The London Olympics is proving to be the hottest ticket of the summer. Spectators worldwide are eager to travel to this event hosted by one of the world’s most treasured cities.
Millions of tickets have already been sold for hundreds of events for the 26 contested sports. Among the tens of thousands of applicants, a limited minority have landed seats.
Further, the London Olympics Organizing Committee has weathered a full slate of ticket ordering snafus – including the crashing of its web site during heavy ticket ordering periods, erroneous selling of unavailable tickets, and most recently, reselling glitches in its recent web site offering.
These frustrating conditions have caused alarm among the empty-handed, who are now desperately seeking what, for some, may be a once-in-a-lifetime chance to enjoy this quadrennial spectacle.
Yet, one person’s plight becomes another one’s might. Enter several unscrupulous ticketing companies, who are to circumventing LOCOG’s restrictive rules and selling tickets (not yet in hand) to the unwary.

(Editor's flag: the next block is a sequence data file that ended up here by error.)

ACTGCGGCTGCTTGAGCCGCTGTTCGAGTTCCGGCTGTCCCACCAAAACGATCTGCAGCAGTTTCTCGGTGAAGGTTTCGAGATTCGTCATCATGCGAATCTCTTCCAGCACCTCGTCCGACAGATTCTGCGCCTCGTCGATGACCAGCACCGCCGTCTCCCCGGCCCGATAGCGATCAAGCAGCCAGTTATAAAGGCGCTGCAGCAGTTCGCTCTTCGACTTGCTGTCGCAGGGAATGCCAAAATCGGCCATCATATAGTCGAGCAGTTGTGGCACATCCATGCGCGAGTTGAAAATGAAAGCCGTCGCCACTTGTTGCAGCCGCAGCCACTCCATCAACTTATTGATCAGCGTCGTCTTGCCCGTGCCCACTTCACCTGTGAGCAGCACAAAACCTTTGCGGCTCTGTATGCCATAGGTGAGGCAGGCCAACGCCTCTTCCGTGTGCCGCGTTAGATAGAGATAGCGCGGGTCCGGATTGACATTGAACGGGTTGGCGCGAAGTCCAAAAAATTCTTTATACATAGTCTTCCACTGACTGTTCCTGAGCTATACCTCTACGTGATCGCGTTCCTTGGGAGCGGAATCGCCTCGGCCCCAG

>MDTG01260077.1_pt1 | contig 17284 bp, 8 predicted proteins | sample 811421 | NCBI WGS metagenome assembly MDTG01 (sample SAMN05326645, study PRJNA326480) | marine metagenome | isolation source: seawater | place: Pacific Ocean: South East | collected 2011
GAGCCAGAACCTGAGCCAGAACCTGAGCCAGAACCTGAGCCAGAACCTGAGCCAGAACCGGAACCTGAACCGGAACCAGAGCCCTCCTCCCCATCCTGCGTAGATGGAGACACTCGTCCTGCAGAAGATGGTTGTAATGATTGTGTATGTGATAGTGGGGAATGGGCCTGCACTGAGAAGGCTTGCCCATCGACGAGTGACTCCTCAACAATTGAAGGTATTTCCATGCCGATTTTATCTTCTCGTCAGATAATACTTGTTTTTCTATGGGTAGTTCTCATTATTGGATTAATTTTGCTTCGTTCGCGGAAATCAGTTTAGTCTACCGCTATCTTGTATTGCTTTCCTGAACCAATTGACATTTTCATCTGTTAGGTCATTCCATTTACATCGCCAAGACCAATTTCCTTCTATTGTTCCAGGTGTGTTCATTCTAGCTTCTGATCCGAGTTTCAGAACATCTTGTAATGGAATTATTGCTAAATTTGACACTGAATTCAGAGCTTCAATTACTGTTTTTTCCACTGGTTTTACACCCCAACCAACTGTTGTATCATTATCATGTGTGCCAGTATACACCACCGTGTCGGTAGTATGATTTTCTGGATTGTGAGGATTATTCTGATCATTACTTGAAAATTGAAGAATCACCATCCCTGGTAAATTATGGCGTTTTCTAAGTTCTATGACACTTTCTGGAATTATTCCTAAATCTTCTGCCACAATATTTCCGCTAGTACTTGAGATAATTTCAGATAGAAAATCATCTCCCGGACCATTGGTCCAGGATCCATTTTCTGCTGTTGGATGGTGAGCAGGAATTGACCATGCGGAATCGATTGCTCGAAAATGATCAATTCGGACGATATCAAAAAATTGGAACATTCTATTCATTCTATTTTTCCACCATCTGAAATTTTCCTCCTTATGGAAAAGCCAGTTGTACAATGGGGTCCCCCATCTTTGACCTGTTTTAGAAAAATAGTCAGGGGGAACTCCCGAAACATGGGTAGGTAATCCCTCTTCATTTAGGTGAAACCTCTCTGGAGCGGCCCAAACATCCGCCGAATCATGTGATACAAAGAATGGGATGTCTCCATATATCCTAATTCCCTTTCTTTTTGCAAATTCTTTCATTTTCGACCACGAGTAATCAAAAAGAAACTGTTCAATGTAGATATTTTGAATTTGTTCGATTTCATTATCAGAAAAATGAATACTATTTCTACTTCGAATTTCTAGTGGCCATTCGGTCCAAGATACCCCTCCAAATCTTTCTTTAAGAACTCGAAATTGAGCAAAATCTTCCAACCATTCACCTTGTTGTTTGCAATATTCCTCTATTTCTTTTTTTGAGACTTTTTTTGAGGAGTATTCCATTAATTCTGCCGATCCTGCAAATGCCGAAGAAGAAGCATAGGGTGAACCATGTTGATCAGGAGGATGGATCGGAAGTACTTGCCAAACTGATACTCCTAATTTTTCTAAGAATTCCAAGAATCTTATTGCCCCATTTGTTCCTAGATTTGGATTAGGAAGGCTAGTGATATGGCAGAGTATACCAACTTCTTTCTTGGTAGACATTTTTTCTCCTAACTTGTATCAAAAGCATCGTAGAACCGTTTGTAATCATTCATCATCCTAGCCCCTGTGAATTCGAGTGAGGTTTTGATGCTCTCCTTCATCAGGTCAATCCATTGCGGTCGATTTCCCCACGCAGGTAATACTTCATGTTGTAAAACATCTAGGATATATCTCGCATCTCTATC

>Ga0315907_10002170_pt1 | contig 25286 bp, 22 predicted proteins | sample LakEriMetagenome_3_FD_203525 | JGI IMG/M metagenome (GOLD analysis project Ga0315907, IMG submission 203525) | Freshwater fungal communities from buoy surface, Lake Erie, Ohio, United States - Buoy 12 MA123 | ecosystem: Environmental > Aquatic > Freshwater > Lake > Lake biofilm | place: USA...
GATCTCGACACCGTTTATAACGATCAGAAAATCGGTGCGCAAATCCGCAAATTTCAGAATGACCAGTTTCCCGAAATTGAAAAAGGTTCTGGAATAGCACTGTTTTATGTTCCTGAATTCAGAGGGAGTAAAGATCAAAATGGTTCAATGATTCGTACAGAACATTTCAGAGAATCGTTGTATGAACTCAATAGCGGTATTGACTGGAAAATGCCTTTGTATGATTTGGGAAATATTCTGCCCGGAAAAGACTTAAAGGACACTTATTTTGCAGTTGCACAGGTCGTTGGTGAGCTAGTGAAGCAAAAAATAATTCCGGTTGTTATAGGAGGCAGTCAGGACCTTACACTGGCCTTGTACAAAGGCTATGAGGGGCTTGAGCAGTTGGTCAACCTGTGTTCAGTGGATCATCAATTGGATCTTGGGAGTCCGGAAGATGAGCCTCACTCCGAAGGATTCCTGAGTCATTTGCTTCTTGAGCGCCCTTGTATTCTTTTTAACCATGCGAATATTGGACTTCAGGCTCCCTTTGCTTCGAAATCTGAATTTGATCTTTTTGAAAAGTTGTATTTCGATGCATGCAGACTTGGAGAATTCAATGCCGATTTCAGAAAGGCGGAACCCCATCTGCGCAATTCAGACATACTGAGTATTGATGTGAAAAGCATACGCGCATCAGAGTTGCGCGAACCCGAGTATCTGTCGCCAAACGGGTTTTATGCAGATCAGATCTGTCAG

The BBC reported on Monday that ads for London Olympic tickets, as listed on Google, were placed by firms who have not been authorized. LiveOlympicTickets is just one of the companies that is breaking the law, according to the Metropolitan Police. Last year, LOCOG increased the maximum penalty for reselling tickets from £5,000 to £20,000 – in response to this recognized threat that could leave purchasers without tickets.
Certain unauthorized resellers are also posting ticket auctions on eBay for some of the more popular events. With starting prices in the thousands, these auctioneers are tugging at the hearts of those desperate to attend the Summer Games. These auctions often require an upfront payment for delivery of tickets “when they become available.” Fortunately, eBay’s payment processing wing, PayPal, assures buyers of certain protections. However, there are some circumstances that may prevent a buyer’s payment from being returned – even in cases where no tickets are received.
While Google removed these “AdWord” links, companies such as LiveOlympicTickets can still attempt to sell tickets without fear of punishment. Reason: Certain firms are registered overseas, outside of UK’s jurisdiction, and therefore cannot easily be prosecuted.
Until then, LOCOG promises further windows of opportunity where newly available tickets will go on sale during the next 200 days – via its web site or other official ticketing agencies worldwide such as CoSport.
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